History of Punk Rock Did you know that the first commercially successful punk band was the Sex Pistols? Then came groups like Black Flag, Husker Du, and Bad Brains. Punk was invented in Britain in the mid Seventies. The first American punk started in a New York club called CBGB’s. CBGB’s would attract a crowd of about 500 with its Sunday-afternoon hard-core matinees. The concerts would be over by a reasonable time so kids could get home to eat dinner with their parents.
In this paper we will take a look at some history and aspects of punk rock over the years. Slam Dancing Slam dancing has been popular through the history of punk. You may have heard of called “mashing” or “stage diving.” Mashing is just a big game of bumper cars like you played when you were a kid. I think Natalie Jacobson who is dating the lead singer of “Murphy’s Law” describes stage diving best when says, “It’s like diving into a human carpet. Something like the old kids’ trust game. Just my way of getting into it.
Gospel people got their thing, I got mine.”1 Politics Some punks consider themselves Nazis’, or are concerned with issues like peace, racism, and nuclear war. Most punk is against parental, musical, and political authorities. On the other hand some isn’t. Bob Mould of Husker Du talks about politics quite frequently in his songs. I don’t write about politics because I’m not an expert.
Some bands find it very necessary to claim they’re politically relevant when in actuality they don’t know shit about politics. Not informing people is much better than misinforming people. We’re sort of like reporters in a way. Reporters of our own mental state. Reporters of the state of the air. Consciousness.
Of the day. We make personal statements.2 Friends Most punks that live in small towns have trouble making friends. They find it hard to relate to most people. Sixteen- year-old Becca Levine finds it hard to make friends in her small town. She comes from a family of divorced parents that never have understood her.
Her mother thinks it’s just a phase she’s going through. As Becca Quotes, “Parents around here treat me like I’m kind of weird.”3 She has met someone from New York City that understands her. She meets with him at concerts at clubs like the Ritz or CBGB’s. She met someone else also. Someone about 20 minutes away from her hometown who wrote an ad in a national magazine looking for someone to associate with that would understand him.
He got a lot of responses, but when he saw the letter from Becca he called her right up. They met for the first time at a Hard-Core show in New York City. But still no one in her hometown understands her. Fitting in with the New York hard-core scene is one of her goals. Clothing Punk has its very own unique style. Although punk sports hard edges, bright colors, shaved heads, leather jackets, Mohawks, and army boots.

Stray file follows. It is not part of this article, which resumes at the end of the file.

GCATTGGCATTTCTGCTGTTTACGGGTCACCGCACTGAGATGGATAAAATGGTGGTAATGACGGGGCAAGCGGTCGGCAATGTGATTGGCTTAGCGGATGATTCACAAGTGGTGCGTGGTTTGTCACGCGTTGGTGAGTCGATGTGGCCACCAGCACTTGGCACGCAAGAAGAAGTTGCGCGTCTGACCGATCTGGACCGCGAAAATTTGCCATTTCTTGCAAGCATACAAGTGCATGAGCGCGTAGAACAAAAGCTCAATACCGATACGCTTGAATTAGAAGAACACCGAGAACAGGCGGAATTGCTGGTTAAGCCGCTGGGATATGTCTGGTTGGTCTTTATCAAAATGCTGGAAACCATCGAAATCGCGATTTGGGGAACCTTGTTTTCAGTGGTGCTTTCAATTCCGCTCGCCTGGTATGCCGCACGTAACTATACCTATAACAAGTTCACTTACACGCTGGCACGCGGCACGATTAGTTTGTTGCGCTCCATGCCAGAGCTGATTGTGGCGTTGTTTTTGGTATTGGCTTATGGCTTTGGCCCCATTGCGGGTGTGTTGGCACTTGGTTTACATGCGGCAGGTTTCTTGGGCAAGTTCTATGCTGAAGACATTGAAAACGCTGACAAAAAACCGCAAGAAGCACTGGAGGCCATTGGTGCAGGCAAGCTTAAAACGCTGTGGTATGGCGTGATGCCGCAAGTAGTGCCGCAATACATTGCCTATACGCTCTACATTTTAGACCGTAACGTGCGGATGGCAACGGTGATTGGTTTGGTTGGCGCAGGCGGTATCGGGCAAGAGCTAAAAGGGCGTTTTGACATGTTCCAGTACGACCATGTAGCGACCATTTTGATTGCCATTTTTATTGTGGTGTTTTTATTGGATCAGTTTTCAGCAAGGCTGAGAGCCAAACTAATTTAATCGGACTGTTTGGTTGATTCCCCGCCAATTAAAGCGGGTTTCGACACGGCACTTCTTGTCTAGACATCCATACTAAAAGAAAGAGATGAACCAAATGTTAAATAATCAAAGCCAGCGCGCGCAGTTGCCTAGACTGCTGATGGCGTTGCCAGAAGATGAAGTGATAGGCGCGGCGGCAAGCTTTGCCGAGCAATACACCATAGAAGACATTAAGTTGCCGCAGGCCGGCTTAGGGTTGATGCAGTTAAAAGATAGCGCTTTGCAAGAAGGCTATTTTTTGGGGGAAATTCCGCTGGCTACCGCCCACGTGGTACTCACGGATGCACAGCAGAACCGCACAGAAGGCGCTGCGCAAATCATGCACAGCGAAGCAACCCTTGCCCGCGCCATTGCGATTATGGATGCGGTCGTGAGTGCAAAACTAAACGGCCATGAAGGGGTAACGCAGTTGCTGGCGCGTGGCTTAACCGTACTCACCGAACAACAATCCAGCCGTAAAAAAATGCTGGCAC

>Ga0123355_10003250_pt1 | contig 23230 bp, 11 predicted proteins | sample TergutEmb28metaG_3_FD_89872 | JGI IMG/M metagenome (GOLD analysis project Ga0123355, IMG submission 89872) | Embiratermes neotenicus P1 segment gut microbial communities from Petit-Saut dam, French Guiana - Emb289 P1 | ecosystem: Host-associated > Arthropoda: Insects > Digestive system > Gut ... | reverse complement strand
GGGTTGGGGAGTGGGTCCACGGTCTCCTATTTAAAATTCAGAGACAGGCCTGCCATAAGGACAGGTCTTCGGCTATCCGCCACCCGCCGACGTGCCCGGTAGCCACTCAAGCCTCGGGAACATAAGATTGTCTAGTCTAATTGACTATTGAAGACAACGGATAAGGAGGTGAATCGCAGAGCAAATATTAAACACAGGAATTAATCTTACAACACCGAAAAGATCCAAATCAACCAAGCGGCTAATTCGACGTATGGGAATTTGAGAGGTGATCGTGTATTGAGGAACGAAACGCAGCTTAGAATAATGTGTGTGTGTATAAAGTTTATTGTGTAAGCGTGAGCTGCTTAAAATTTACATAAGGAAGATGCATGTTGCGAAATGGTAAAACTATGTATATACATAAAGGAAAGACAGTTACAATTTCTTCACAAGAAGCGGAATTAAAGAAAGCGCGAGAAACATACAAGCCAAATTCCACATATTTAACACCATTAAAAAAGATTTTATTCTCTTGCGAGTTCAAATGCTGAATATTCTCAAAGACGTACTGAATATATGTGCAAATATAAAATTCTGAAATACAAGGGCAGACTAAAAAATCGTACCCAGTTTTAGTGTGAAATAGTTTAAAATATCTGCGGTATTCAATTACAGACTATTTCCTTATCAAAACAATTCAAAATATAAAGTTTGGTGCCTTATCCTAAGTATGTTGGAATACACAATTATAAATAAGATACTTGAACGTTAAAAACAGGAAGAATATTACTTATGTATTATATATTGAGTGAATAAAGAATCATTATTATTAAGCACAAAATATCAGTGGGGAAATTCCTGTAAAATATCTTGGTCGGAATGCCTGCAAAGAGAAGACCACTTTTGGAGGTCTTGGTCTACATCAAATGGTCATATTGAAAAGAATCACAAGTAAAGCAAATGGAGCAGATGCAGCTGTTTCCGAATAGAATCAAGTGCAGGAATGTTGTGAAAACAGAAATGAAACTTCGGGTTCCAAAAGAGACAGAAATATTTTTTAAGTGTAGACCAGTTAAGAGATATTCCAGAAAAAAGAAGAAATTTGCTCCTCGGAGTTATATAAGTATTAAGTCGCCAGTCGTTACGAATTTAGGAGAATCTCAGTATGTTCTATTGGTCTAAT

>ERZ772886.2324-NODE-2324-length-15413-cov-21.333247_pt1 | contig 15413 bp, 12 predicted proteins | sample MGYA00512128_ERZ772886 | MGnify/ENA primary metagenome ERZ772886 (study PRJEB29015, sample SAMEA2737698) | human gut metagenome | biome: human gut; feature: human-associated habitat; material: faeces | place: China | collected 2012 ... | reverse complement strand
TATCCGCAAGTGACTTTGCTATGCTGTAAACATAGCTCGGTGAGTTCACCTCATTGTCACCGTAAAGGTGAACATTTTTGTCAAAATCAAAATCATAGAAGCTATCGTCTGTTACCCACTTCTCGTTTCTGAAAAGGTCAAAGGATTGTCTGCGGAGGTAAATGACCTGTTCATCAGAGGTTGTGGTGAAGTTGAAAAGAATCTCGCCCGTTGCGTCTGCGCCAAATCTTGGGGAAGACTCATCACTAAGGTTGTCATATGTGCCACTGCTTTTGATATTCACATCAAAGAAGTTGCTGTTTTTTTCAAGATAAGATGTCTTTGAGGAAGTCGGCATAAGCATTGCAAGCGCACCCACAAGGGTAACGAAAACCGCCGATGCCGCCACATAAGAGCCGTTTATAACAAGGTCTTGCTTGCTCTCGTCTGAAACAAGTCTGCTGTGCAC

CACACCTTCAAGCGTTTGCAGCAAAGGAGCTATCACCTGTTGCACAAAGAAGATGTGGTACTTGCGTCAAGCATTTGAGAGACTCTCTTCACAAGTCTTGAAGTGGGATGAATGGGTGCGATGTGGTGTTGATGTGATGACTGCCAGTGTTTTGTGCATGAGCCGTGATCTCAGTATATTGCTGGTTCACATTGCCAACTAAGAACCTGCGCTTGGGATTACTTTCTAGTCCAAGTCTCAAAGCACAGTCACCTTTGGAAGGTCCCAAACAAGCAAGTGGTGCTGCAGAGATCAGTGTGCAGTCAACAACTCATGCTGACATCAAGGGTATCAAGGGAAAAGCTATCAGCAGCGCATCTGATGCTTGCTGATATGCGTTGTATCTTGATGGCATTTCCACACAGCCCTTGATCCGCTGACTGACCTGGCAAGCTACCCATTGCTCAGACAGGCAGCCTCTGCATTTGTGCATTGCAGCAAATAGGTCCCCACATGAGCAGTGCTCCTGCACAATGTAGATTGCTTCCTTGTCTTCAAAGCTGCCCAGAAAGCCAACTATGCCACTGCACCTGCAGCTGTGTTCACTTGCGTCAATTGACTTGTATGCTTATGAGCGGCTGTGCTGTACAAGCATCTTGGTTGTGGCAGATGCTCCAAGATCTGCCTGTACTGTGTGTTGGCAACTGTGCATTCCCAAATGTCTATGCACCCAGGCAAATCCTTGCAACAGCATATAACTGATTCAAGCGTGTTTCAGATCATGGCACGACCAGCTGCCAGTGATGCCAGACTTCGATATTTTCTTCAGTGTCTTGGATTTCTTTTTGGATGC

You can’t really tell if a person is a punk by the way they dress or do their hair. Wanda Draper, professor of psychiatry and behavioral sciences at the University of Oklahoma says, “We need to look at their reactions and responses to what goes on around them in everyday life. When we know that this is a fad-that it is an effort to be a part of the ‘group’-we can usually relax.”4 Development of Punk Through the years some punk has had influences from country to the Grateful Dead. Some of this may not even be punk at all. Take Rancid’s song “Time Bomb” off their latest album, “..And Out Come the Wolves”5 for instance.
It is their rendition of Reggae. Most punk groups don’t make much money at all. Once in a while a punk group will hit it big time but that is very rare. Paul Westerbert, lead singer of the Replacements quotes, “We are the hungriest band I’ve ever seen. We get in the van and drive to a town, play, stay at a friend’s house. Wake up when they throw us out.
Drive the rest of the day. Play the next night. We get fifteen dollars a day. And when we’re home, we don’t get nothing. We’re way in debt.
We own a van, it breaks down, and you know when you play that the gig money goes to pay for the broken- down van. We’re used to it.6 Relation Punk is also related to Hard-Core and Ska. Hard-Core is usually heavier and more upbeat the regular punk. Ska is punk with some trumpets or saxophones playing along. Punk Is Still Going Strong Drugs, rock star ego’s, and in some cases death ruined the development of punk bands back around 1980 like the Sex Pistols, Black Flag, and The Germs. It made a recent comeback in the early nineties.
Julia Sazbo quotes, “Music lovers will argue that it all started in early 1993 when Rhino Records came out with D.I.Y. (Do It Yourself), a nine-volume aural history of punk. They came tours by the Ramones, the Stranglers, and Television.”7 Believe it or not. Punk has been and still is surviving mostly on minor labels. Endnotes 1 Blauner, Peter.
“Hard-Core Kids.” New York. 26 May 1986: 41. 2 Goldberg, Micheal. “Punk Lives.” Rolling Stone. 18 July-1 August 1985: 30.
3 Blauner, Peter. “Hard-Core Kids.” New York. 26 May 1986: 40. 4 “Draper, Wanda. “Punk Look–Fad or Defiance?” USA Today.
April 1990: 14. 5 Song. “Time Bomb.” ..And Out Come the Wolves. Performed by Rancid. Epitaph, 86434-2, 1995. 6 Goldberg, Micheal.
“Punk Lives.” Rolling Stone. 18 July-1 August 1985: 30. 7 Szabo, Julia. “Think Punk.” Harper’s Bazaar. November 1993: 53.
Bibliography Blauner, Peter. “Hard-Core Kids.” New York. 26 May 1986: 41. Goldberg, Micheal. “Punk Lives.” Rolling Stone.
18 July-1 August 1985: 30. “Draper, Wanda. “Punk Look–Fad or Defiance?” USA Today. April 1990: 14. Song. “Time Bomb.” ..And Out Come the Wolves.
Performed by Rancid. Epitaph, 86434-2, 1995. Szabo, Julia. “Think Punk.” Harper’s Bazaar. November 1993: 53.